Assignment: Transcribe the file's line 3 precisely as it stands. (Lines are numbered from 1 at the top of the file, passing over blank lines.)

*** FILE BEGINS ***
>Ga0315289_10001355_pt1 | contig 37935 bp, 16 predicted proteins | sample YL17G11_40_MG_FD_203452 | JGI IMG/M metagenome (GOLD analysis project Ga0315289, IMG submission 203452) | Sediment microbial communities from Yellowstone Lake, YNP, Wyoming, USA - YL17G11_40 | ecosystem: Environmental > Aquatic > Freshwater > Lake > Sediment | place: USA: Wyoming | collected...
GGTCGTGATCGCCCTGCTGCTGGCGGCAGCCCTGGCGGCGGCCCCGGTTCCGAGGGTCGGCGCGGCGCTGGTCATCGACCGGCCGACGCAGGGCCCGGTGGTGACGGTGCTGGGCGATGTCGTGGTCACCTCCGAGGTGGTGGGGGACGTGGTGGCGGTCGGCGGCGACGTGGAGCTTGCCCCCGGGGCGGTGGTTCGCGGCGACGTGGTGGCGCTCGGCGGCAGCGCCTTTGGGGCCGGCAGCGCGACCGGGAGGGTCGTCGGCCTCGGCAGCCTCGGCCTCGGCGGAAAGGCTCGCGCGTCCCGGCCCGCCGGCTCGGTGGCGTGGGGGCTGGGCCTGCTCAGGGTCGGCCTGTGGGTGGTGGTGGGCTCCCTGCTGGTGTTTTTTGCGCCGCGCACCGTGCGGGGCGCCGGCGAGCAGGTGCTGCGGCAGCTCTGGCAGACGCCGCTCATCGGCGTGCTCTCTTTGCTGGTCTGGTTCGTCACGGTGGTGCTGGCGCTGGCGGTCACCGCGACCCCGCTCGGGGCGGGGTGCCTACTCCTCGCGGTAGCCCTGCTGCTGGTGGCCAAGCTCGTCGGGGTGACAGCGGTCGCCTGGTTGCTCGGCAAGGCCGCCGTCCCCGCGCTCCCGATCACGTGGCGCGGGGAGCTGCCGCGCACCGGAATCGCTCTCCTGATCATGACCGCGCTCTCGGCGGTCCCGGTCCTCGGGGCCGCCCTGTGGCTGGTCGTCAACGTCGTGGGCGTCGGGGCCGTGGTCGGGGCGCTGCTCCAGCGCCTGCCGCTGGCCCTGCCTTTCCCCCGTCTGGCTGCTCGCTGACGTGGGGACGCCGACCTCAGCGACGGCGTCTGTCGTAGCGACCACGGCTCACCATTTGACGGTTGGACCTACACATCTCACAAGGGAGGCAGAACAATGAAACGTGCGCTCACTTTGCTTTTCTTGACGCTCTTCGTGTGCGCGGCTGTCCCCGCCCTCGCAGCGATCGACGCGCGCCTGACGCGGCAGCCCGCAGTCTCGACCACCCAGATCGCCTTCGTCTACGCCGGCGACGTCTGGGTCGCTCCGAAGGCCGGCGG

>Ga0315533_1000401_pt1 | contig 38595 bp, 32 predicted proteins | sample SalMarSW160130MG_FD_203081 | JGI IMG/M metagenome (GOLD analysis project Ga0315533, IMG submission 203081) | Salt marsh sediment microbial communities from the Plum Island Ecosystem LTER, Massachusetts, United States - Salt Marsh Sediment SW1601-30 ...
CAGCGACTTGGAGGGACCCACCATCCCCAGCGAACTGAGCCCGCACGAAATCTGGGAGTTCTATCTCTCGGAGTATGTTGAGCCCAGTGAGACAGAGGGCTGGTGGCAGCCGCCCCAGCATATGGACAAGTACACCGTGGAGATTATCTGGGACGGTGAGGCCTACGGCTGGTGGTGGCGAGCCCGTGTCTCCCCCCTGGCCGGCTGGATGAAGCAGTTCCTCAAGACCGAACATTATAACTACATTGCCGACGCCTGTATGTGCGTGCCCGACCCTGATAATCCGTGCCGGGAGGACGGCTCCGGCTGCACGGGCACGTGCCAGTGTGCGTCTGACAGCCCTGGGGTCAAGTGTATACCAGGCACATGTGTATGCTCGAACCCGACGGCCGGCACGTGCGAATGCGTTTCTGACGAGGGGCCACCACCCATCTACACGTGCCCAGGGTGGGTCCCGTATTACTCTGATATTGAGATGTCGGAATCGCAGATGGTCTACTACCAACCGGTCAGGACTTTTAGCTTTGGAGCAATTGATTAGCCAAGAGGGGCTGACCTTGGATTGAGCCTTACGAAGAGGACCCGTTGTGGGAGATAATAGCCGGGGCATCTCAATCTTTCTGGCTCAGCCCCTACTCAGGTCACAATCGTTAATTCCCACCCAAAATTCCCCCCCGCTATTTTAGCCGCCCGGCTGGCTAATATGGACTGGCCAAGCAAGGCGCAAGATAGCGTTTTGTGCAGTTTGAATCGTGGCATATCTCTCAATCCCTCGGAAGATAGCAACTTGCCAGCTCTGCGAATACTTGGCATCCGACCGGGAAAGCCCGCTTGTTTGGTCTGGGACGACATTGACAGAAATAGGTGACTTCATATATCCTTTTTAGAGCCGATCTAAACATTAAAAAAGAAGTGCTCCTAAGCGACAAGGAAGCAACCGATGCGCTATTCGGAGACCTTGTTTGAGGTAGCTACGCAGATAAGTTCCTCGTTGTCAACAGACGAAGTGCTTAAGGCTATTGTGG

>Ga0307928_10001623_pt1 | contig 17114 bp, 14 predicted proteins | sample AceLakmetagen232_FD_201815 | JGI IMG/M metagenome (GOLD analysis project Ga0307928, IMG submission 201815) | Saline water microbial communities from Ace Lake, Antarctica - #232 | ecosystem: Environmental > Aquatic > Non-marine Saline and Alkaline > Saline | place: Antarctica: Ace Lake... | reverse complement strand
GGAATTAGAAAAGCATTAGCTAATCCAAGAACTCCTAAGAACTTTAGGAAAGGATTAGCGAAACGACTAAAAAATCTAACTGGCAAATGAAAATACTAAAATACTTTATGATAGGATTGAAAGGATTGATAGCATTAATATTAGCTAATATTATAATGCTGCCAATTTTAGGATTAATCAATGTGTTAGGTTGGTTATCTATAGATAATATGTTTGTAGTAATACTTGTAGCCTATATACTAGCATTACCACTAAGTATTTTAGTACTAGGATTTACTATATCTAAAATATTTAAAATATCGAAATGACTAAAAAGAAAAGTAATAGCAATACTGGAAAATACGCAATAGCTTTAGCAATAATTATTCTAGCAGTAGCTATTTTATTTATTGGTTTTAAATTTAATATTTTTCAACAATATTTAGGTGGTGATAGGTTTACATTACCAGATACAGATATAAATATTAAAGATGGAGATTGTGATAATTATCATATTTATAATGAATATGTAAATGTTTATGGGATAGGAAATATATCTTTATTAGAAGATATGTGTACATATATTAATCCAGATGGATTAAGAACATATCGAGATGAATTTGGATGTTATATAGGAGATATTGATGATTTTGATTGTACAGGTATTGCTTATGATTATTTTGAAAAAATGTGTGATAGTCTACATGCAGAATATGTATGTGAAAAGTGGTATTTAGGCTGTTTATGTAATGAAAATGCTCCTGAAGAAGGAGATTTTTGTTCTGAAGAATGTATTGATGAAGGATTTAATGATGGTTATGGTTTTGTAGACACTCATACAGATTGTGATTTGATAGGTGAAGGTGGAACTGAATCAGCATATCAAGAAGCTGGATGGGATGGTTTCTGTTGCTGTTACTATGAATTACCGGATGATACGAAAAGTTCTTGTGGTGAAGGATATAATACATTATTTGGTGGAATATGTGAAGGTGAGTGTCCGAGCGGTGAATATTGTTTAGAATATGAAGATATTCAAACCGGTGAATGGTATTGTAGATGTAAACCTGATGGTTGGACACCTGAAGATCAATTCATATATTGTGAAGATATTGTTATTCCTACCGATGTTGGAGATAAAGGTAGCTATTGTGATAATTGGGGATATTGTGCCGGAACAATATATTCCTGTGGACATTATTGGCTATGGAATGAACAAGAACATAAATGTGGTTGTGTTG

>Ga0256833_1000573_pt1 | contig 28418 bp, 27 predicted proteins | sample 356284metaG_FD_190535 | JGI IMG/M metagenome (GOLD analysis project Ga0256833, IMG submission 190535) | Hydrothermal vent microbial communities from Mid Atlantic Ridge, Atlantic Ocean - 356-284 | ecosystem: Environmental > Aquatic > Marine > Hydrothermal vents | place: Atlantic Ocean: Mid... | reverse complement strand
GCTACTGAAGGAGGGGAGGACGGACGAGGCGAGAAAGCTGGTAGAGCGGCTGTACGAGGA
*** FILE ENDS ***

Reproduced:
>Ga0315533_1000401_pt1 | contig 38595 bp, 32 predicted proteins | sample SalMarSW160130MG_FD_203081 | JGI IMG/M metagenome (GOLD analysis project Ga0315533, IMG submission 203081) | Salt marsh sediment microbial communities from the Plum Island Ecosystem LTER, Massachusetts, United States - Salt Marsh Sediment SW1601-30 ...